Skip to Content

Same Sex Marriage in South Carolina


Same Sex Marriage Is Legal in South Carolina

On July 28, 2014, in the Fourth Circuit Court of Appeals, the case of Bostic v. Schaefer was decided, ruling in favor of equal protection under the law for same-sex couples. The ruling in this Virginia case categorized marriage as a fundamental right meaning that any limitation on the right to marry would be subject to strict scrutiny, the highest standard of scrutiny applied by United States courts. This ruling affirmed a lower Virginia court ruling which held that banning same-sex couples from marriage is unconstitutional.

According to an overwhelming majority of legal scholars, the Bostic ruling set a legal precedent in the Fourth Circuit, meaning any subsequent judge hearing marriage challenges arising out of other states in the Fourth Circuit, including North Carolina, South Carolina, and West Virginia (same-sex marriage is already legal in Maryland), should apply that legal precedent.

The South Carolina cases:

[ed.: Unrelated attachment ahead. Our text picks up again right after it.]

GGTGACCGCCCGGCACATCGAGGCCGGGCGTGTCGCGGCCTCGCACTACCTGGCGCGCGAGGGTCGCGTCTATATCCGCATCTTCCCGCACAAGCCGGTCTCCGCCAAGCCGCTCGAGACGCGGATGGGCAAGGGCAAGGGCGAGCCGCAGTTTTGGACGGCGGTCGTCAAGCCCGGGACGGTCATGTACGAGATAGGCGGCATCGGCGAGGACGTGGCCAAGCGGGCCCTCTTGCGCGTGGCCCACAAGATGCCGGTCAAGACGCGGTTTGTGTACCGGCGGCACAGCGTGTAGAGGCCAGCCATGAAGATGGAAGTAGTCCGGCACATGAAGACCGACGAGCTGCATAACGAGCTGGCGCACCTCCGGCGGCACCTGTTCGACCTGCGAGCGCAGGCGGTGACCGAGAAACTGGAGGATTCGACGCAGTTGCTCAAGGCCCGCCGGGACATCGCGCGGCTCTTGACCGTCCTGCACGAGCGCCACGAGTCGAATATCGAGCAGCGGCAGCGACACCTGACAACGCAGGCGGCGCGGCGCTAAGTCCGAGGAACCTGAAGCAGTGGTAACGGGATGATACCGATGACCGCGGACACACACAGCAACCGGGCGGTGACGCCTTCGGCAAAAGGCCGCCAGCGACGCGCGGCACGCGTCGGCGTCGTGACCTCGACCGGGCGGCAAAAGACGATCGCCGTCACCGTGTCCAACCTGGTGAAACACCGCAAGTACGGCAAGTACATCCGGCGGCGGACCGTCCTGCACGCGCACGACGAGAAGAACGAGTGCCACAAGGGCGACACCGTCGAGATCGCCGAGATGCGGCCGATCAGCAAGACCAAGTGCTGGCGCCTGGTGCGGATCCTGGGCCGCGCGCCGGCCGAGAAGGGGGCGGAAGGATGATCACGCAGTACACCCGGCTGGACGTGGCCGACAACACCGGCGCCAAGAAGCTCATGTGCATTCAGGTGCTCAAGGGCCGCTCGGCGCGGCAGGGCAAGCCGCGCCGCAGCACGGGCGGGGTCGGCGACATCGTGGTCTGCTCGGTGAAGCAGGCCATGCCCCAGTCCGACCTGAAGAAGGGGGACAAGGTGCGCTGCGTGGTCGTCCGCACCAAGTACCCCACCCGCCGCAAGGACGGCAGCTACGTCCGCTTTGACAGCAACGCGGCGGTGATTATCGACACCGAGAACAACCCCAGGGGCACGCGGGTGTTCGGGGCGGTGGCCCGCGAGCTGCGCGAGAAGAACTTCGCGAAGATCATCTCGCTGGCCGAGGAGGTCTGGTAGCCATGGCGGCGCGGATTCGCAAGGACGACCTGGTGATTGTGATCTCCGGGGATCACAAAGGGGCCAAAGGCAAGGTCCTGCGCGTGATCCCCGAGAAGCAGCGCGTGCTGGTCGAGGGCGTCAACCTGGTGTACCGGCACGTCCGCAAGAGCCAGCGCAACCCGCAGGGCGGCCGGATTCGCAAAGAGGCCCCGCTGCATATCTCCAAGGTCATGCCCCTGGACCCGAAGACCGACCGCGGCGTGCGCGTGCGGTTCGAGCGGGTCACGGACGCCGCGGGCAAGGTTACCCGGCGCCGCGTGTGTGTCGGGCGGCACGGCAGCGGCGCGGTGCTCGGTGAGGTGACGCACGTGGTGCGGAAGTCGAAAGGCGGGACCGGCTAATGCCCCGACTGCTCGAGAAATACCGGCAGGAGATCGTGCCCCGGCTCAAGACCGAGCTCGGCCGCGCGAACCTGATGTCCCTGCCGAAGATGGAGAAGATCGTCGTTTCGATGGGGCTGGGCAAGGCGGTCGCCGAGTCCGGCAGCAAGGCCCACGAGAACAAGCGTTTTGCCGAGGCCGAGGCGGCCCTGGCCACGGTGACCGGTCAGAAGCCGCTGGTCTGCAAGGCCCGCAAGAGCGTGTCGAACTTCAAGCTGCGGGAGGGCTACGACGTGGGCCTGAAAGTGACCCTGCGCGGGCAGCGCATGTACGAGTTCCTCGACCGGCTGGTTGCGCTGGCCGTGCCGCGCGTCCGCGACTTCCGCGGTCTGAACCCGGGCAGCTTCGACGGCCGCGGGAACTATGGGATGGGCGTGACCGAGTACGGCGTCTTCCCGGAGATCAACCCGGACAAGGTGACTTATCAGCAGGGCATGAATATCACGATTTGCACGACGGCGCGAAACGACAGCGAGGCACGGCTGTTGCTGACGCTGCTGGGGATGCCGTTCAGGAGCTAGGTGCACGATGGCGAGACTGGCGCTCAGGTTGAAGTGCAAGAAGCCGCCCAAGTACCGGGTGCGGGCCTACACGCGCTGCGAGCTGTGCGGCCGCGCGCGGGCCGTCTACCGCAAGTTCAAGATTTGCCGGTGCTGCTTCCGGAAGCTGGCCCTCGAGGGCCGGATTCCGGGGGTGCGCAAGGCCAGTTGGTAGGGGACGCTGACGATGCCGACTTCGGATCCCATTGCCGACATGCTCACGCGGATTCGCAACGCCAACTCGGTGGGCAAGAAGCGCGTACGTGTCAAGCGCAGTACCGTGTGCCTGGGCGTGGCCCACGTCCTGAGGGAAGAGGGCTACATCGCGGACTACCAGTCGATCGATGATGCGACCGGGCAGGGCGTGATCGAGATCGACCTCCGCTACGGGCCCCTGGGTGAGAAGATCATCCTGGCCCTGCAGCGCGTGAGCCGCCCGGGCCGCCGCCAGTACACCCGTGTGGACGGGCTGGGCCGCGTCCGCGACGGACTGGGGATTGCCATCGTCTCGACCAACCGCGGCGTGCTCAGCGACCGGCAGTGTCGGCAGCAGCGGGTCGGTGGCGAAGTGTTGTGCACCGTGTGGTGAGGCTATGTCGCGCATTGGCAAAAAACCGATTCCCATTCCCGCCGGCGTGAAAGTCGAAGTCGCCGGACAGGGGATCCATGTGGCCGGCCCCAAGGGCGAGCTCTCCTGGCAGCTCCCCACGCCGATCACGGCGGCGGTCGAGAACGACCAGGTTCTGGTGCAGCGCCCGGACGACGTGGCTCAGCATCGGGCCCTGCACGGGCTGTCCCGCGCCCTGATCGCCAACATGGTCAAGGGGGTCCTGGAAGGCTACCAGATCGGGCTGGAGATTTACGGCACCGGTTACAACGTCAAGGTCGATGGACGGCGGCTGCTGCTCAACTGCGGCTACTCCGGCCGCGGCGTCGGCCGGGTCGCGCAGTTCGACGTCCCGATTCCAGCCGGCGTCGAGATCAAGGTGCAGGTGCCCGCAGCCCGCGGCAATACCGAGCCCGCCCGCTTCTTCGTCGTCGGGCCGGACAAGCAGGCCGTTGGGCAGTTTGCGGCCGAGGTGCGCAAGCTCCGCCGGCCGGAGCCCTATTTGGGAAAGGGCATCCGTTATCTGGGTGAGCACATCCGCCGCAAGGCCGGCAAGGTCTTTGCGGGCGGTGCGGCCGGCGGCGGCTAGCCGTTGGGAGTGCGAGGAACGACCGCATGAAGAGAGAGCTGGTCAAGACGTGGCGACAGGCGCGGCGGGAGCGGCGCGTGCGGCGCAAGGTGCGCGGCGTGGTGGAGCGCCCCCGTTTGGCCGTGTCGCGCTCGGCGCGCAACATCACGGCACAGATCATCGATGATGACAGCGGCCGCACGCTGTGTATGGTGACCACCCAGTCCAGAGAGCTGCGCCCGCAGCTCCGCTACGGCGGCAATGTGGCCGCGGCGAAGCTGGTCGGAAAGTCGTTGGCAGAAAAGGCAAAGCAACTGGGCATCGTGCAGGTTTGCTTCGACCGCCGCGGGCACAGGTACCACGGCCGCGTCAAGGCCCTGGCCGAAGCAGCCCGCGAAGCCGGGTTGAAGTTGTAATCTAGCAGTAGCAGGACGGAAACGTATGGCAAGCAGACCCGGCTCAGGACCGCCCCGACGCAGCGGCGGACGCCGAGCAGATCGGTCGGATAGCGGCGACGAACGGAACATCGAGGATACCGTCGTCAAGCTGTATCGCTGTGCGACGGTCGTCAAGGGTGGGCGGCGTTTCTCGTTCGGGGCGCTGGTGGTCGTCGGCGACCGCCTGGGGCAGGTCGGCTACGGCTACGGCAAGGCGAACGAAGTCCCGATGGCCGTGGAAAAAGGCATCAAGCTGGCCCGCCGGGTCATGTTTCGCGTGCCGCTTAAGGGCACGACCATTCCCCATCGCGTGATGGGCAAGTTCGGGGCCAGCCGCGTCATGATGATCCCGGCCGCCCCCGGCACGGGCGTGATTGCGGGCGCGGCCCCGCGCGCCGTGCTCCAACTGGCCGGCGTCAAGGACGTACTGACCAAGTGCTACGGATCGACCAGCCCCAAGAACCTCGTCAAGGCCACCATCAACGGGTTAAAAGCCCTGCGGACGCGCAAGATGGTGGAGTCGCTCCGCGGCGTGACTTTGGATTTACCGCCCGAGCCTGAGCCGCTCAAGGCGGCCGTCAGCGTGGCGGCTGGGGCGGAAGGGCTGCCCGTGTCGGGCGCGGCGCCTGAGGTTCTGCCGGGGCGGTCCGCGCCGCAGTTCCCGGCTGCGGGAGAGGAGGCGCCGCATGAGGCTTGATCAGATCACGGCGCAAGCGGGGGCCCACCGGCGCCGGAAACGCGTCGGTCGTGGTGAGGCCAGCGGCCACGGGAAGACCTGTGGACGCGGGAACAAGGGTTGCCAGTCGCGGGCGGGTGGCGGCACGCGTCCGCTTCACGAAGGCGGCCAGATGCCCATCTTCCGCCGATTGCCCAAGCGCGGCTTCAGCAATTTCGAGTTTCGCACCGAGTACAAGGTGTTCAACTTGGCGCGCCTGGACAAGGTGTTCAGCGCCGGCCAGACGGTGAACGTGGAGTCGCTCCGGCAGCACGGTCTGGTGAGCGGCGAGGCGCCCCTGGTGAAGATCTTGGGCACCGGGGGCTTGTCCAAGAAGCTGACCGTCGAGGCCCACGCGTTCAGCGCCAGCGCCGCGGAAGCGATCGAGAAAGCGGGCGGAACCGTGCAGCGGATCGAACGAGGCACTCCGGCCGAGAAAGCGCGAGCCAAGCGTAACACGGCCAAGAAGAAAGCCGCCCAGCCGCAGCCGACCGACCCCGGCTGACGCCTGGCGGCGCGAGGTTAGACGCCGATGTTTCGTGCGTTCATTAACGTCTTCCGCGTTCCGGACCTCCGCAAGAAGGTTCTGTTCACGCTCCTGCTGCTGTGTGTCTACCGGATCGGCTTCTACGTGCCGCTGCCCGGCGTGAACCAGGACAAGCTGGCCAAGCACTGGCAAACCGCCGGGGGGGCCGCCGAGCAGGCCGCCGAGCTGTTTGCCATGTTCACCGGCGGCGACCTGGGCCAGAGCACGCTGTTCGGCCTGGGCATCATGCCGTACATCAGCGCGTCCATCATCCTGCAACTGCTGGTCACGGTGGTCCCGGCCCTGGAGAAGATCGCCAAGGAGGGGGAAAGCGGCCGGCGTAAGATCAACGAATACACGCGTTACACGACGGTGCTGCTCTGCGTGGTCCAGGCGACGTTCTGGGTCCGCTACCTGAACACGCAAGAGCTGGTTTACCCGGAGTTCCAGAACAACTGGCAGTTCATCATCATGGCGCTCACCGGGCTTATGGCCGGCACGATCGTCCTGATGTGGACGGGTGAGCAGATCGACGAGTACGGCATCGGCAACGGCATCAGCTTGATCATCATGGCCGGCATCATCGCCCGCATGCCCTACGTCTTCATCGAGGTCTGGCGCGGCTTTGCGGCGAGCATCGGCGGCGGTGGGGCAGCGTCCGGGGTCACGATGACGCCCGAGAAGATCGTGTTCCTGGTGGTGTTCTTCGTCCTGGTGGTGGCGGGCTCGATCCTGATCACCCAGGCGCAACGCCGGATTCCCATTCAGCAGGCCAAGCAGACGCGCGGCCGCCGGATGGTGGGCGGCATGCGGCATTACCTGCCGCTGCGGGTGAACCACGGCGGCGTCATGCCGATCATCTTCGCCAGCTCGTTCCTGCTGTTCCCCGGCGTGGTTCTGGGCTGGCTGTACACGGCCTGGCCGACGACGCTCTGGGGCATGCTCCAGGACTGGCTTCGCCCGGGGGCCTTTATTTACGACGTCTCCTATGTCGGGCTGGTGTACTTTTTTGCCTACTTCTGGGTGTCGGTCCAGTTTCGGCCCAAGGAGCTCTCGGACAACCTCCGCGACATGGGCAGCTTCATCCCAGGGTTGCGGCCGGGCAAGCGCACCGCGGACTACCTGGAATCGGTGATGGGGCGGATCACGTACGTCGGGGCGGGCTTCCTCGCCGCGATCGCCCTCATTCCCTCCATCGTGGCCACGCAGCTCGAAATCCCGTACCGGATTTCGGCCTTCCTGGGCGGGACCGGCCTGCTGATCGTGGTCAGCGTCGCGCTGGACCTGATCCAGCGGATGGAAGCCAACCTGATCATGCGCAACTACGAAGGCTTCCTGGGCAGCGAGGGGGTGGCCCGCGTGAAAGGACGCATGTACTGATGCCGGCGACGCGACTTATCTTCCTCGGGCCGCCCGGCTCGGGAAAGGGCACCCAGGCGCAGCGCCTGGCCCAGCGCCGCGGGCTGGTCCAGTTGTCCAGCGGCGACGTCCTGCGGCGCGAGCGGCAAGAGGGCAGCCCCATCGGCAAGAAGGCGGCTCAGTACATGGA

On November 12, 2014, in the case of Condon v. Haley, The Honorable Richard Gergel, U.S. District Judge in Charleston, South Carolina, issued a permanent injunction prohibiting South Carolina Attorney General, Alan Wilson from enforcing any state law that seeks to prohibit same sex marriage or interfere in any way with same-sex couples’ “fundamental right to marry.” Judge Gergel also dismissed Governor Nikki Haley as a Defendant in this case. A one-week stay was granted for appeals to be heard by the Fourth Circuit and the U.S. Supreme Court. That stay expired on November 20, 2014 at noon.

Prior to the one-week stay expiring, on November 18, 2014, in the case of Bradacs v. Haley, The Honorable J. Michelle Childs, U.S. District Judge in Columbia, South Carolina issued a ruling in favor of the recognition of out-of-state same-sex marriages in South Carolina.

Motions for an emergency stay (or suspension) of the Condon ruling by Alan Wilson were denied by the Fourth Circuit Court of Appeals and then The United States Supreme Court.

These two South Carolina cases, in light of the Fourth Circuit ruling, and the subsequent denials of stay, have cemented marriage equality as legally solid in our state. Probate Courts throughout the state are issuing marriage licenses to same sex couples and all are required by law to do so.

If you or anyone you know has any questions about same sex legal issues in South Carolina, contact Anthony J. Charles at the Finkel Law firm.

Share To: